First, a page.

FLAVIVIRUS: CLASSIFICATION AND
The flavivirus family consists of about 70 members, 13 of
which cause disease in humans. Most flaviviruses are group B arboviruses.
Flavivirus was declared a separate family in 1984. Before that
time it was closely associated to and classified along with togavirus.
Although flavivirus bears a superficial resemblance to togavirus, its
replication strategy is distinctly different from that of togavirus.
Flavivirus shares sequence homology with certain plant viruses,
particularly tobacco mosaic virus.
Flavivirus's nucleotide sequence is similar to that of the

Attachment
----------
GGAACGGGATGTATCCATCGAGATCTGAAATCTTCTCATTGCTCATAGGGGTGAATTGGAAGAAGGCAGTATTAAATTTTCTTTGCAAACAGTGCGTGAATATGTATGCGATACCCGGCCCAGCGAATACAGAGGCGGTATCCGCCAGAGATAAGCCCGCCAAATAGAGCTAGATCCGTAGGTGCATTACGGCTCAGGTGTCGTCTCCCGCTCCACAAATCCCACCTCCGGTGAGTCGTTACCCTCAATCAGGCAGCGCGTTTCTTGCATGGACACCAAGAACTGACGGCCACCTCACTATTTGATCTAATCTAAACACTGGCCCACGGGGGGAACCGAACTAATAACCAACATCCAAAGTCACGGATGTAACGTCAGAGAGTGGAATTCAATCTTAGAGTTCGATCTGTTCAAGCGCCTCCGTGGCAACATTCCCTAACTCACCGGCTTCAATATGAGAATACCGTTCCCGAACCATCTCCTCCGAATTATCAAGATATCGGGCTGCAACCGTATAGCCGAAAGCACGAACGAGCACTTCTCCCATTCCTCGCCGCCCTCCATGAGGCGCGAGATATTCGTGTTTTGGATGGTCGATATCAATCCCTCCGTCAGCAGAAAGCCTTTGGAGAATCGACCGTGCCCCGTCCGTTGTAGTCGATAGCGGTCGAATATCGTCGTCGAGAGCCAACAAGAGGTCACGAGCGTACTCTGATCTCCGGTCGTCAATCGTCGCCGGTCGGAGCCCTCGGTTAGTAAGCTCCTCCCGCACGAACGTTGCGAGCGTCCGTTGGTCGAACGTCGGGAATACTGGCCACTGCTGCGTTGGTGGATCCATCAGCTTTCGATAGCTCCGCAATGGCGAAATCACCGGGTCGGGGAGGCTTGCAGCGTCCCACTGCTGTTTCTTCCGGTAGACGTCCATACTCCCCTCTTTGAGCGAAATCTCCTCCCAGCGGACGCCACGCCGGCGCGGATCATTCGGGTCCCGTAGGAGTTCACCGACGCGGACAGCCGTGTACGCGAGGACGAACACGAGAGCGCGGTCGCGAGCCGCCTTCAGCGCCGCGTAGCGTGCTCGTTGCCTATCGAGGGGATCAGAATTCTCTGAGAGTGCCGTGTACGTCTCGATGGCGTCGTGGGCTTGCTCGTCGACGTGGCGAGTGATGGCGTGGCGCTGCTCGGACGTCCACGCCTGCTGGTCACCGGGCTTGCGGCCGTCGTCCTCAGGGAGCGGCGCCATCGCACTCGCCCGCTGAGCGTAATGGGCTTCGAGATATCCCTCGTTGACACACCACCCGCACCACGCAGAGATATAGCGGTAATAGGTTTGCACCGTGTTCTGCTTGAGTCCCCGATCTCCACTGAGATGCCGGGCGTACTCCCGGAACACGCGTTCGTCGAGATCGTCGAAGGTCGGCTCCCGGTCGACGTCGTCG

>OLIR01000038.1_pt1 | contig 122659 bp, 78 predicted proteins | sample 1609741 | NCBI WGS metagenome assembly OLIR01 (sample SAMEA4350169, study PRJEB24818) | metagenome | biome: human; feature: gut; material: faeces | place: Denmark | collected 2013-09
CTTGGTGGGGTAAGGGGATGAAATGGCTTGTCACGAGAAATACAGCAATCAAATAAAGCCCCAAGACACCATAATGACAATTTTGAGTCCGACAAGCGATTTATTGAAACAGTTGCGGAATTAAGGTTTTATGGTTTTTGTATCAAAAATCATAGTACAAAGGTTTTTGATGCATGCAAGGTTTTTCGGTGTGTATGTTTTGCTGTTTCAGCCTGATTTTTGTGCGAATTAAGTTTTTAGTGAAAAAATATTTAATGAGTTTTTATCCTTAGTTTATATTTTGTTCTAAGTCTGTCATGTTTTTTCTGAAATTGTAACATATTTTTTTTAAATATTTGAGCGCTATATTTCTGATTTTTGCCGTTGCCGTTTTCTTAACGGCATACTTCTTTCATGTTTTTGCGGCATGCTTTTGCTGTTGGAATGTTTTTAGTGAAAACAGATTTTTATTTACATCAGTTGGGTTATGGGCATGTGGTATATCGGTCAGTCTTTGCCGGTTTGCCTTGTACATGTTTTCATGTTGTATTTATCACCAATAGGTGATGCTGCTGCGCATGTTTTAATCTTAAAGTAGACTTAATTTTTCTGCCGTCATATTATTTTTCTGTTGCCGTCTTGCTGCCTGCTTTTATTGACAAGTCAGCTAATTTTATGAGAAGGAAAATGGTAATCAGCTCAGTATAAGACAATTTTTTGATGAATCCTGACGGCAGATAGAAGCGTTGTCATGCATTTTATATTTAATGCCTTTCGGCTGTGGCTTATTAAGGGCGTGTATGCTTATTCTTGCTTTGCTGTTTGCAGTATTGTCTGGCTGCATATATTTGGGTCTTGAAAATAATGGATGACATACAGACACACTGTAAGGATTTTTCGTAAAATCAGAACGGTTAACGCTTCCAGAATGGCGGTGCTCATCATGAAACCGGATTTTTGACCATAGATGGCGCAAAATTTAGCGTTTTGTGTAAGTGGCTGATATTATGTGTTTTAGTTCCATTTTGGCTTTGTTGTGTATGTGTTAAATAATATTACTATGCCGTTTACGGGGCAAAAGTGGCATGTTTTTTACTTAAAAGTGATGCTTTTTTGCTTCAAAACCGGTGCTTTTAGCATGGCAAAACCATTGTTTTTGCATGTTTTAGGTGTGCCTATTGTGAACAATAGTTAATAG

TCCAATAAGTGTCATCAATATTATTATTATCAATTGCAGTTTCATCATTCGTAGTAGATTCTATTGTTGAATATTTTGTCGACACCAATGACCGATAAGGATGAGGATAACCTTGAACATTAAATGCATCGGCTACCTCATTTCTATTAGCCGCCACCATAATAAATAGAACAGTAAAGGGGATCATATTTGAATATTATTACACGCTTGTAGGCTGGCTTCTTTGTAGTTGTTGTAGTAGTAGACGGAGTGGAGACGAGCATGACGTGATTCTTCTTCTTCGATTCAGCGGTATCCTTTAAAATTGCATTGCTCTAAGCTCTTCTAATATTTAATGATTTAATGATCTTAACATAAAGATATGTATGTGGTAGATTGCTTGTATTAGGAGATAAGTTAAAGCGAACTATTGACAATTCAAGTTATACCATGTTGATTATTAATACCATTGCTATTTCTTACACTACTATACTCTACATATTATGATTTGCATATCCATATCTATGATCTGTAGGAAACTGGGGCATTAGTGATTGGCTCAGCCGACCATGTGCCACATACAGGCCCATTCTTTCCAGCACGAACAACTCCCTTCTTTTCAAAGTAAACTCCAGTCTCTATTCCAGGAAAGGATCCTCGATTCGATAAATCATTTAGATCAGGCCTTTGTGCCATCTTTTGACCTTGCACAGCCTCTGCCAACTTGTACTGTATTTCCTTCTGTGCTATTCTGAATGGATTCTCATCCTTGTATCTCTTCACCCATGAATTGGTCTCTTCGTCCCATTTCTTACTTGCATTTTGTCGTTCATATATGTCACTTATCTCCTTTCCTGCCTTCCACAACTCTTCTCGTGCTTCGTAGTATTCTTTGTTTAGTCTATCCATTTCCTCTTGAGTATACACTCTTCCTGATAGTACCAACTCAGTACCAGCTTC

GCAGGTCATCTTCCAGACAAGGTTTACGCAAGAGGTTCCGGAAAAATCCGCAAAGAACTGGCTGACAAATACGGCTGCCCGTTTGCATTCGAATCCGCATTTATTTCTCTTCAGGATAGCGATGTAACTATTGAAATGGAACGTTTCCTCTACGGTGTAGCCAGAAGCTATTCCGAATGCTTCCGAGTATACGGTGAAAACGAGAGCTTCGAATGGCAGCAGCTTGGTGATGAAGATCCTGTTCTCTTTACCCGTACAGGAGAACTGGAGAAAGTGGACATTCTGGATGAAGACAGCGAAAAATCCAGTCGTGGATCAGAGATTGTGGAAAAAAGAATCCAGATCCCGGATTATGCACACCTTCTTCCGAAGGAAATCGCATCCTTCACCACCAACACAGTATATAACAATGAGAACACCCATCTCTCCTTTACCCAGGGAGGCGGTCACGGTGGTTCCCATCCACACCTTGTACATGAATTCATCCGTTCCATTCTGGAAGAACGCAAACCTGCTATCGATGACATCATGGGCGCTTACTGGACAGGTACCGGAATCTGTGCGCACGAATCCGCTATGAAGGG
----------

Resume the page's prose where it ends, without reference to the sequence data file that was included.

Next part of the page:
Flavivirus virions are spheroidal, enveloped, and
40-60 nm in diameter. The surface projections of the envelope may be small
(surface appears rough), or distinct (obvious fringes in negative
stains). Flavivirus's nucleocapsid is icosahedral and 25-30 nm in
The flavivirus genome is composed of linear,
single stranded, infectious, positive sense RNA. The genome is monopartite
and 11000 nucleotides long. The structural genes are located at the 5' end
and the 5' terminus has a methylated nucleotide cap. The 3' terminus has
no poly (A) tract.
Figure 1. Schematic Representation of the Mature Flavivirus Virion.
(E - envelope protein; M - transmembrane protein; C - capsid protein)
from Henchal and Putnak (1990)